NEW YORK — The bittersweet romantic musical Once has won the best musical prize at the Tony Awards.
The musical is based on the documentary-style 2006 film about an unlikely love affair between a Czech flower seller and an Irish street musician in Dublin.
Audra McDonald has won the Tony Award for best leading actress in a musical.
Considered the favorite for her powerful portrayal of Bess in The Gershwins' Porgy and Bess, McDonald captured her fifth Tony, but first as a leading actress.
James Corden, who first made his name on stage in The History Boys, has won the lead acting Tony Award in a play for his clownish turn in the British import One Man, Two Guvnors.
The play is a slapstick farce about a simpleminded guy who juggles errands for two underworld bosses in an English seaside town in the 1960s. It had hit runs at the National Theatre and the West End.
The 33-year-old Corden co-wrote the hit comedy series Gavin & Stacey for BBC and wrote the memoir May I Have Your Attention, Please?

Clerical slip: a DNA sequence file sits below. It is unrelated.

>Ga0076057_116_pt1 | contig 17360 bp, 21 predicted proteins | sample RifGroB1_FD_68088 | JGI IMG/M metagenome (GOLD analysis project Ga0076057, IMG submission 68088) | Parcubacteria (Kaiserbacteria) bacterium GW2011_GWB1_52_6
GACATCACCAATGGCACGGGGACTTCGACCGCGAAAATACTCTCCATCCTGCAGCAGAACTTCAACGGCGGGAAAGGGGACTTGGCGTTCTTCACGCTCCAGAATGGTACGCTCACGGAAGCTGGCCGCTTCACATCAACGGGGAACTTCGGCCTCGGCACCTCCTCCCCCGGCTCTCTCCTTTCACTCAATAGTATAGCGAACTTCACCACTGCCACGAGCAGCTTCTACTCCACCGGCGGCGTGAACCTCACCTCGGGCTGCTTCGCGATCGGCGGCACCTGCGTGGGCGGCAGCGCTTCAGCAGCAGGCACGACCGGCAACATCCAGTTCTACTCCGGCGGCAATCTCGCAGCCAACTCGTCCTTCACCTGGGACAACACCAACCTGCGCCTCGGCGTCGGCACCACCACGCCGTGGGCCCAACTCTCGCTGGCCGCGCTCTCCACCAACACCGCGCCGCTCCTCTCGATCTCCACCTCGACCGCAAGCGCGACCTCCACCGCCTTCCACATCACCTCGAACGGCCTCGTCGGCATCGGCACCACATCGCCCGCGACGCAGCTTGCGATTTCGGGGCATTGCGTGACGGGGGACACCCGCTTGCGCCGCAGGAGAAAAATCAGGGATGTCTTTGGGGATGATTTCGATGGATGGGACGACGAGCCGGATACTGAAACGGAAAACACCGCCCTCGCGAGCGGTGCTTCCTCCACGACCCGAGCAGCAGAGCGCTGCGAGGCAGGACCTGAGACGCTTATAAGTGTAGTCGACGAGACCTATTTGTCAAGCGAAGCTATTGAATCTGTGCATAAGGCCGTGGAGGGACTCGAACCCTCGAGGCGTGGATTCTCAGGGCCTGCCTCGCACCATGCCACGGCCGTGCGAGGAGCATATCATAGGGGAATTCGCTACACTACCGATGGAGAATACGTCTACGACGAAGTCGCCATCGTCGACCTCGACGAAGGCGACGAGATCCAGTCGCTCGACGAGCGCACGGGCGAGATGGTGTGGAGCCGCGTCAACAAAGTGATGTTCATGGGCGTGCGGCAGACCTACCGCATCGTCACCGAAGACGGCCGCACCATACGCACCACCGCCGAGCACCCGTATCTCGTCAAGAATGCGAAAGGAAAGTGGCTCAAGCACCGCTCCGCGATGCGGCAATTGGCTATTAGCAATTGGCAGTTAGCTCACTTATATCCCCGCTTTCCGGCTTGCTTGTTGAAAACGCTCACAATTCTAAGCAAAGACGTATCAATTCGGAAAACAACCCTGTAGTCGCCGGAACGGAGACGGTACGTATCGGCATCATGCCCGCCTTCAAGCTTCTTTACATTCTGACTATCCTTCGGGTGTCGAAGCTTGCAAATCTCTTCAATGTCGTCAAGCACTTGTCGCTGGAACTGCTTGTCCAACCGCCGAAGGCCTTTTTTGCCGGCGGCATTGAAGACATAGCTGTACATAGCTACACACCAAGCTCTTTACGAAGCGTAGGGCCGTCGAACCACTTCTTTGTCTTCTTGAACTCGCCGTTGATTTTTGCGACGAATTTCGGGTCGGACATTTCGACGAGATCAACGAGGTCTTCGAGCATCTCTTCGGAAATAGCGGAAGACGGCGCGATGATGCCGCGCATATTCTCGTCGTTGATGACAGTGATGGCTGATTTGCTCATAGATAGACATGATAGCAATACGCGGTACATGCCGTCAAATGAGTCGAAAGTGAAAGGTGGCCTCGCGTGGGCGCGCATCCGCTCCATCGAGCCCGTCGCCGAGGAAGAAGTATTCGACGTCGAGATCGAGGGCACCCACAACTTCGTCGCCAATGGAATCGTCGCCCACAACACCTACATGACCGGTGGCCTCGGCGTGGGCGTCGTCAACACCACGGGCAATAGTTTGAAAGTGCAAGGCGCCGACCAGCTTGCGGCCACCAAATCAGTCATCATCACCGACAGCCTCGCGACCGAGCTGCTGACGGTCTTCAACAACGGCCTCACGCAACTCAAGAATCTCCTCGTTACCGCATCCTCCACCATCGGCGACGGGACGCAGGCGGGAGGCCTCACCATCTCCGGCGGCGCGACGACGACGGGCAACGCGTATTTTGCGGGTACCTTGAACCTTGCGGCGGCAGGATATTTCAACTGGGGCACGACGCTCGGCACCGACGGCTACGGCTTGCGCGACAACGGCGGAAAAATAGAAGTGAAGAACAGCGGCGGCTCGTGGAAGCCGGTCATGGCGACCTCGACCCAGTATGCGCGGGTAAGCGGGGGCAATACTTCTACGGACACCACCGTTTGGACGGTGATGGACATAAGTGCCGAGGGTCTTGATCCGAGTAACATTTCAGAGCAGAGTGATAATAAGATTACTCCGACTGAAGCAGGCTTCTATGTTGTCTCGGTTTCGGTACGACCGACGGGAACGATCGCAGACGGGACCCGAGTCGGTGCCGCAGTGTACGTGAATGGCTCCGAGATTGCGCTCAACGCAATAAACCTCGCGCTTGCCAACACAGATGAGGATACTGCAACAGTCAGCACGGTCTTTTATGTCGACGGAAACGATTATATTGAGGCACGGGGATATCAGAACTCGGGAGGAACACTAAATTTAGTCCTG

Steve Kazee has won the Tony Award for best lead actor in a musical for his heartfelt and touching performance in Once.
Kaee plays an Irish street musician and vacuum cleaner repairman in Dublin who falls in love with a Czech flower seller. It's based on the 2007 film that featured the Oscar-winning song Falling Slowly.
A 36-year-old rising star and guitar player with matinee idol looks, Kazee has gone from replacement parts in Spamalot to an understudy role in Seascape to starring in 110 in the Shade. He also starred on CMT's series Working Class.
A reworked version of the Gershwin opera Porgy and Bess has won the Tony Award for best musical revival.
The Gershwins' Porgy and Bess opened in January starring Audra McDonald, David Alan Grier and Norm Lewis.
Diane Paulus, the artistic director of the American Repertory Theater, adapted the Gershwin opera for the Broadway stage with Pulitzer Prize-winning playwright Suzan-Lori Parks and Obie Award-winning composer Diedre Murray.
The team condensed the four-hour opera into a two-and-one-half-hour musical, eliminated a lot of the repetitiveness and tried to deepen the characters.
Their effort generated headlines when purists including Stephen Sondheim complained that a musical treasure was being corrupted.